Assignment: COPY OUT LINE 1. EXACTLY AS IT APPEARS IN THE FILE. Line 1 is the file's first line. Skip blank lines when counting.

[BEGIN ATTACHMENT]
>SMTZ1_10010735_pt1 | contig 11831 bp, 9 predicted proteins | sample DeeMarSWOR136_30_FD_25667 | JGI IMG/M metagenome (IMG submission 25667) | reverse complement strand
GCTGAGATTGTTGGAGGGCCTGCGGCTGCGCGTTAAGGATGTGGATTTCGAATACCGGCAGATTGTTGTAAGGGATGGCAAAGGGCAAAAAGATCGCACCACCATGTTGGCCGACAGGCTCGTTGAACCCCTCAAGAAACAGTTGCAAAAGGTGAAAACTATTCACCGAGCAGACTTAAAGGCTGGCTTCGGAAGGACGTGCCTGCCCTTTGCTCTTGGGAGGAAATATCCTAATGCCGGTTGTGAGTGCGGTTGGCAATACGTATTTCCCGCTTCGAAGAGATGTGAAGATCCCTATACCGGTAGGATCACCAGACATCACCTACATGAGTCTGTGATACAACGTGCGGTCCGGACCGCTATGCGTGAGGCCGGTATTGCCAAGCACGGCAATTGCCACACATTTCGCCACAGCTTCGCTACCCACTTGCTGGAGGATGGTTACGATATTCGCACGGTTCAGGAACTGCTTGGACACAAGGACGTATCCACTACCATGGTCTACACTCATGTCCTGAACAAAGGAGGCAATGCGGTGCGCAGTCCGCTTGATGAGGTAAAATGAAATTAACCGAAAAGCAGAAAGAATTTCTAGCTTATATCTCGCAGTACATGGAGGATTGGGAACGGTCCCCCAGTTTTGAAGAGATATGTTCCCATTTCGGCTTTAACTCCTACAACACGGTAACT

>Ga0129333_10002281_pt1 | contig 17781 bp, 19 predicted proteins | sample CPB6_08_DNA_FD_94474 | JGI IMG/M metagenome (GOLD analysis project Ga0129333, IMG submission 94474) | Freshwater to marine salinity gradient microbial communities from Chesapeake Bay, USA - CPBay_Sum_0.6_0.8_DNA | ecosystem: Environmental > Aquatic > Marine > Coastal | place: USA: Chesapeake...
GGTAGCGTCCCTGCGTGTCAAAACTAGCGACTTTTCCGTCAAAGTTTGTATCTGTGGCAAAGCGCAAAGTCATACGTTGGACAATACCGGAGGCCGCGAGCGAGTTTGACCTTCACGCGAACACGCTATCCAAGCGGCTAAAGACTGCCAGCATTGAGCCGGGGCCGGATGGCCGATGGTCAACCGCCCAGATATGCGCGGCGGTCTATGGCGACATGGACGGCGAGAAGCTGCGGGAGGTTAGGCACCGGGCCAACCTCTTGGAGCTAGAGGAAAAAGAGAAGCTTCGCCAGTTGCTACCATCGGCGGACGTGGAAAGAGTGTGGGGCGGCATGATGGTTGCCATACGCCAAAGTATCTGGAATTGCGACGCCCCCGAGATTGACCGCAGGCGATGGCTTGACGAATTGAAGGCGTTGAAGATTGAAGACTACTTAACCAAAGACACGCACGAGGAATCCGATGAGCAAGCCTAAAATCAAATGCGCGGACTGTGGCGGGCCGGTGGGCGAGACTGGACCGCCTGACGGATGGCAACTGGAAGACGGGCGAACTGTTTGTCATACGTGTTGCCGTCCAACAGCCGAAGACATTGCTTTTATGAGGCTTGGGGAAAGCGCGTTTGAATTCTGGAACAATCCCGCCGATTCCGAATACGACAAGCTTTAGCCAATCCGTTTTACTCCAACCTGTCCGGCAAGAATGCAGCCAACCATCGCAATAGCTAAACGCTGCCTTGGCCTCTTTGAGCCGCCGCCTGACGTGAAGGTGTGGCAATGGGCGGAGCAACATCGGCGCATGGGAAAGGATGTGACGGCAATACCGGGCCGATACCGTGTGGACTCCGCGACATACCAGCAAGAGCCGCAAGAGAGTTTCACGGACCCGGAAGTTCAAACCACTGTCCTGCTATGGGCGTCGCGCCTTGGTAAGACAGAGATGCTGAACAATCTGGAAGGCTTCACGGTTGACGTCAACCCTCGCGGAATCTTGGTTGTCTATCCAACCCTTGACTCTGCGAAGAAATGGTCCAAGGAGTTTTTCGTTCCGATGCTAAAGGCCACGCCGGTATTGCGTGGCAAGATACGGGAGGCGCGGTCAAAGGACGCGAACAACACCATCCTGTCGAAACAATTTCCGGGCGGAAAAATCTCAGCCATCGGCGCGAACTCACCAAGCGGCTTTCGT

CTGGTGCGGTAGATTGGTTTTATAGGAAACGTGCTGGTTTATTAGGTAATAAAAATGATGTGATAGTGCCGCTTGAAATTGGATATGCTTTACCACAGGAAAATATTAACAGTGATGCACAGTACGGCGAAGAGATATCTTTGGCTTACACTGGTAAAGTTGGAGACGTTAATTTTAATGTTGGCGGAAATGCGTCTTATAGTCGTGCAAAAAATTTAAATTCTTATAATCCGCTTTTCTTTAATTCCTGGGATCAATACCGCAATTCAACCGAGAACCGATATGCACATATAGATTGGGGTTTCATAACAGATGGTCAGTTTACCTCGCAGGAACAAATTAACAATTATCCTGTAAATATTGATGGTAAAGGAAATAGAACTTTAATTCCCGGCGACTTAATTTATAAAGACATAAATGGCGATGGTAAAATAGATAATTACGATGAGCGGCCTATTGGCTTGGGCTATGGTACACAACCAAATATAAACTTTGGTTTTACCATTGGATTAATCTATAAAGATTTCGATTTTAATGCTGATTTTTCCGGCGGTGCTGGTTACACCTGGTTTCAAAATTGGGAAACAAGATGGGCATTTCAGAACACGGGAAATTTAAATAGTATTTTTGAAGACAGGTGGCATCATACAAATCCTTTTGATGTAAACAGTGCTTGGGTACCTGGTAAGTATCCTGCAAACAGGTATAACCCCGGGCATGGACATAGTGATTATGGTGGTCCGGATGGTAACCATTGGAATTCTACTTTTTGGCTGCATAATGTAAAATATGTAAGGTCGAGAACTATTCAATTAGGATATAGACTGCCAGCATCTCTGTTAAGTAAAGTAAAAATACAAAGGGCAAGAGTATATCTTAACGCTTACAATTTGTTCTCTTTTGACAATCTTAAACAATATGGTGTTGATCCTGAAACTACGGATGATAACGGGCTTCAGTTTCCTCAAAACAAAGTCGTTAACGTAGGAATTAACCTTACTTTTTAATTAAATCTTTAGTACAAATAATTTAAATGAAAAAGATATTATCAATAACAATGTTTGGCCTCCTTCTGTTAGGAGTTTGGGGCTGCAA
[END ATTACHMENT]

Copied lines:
>SMTZ1_10010735_pt1 | contig 11831 bp, 9 predicted proteins | sample DeeMarSWOR136_30_FD_25667 | JGI IMG/M metagenome (IMG submission 25667) | reverse complement strand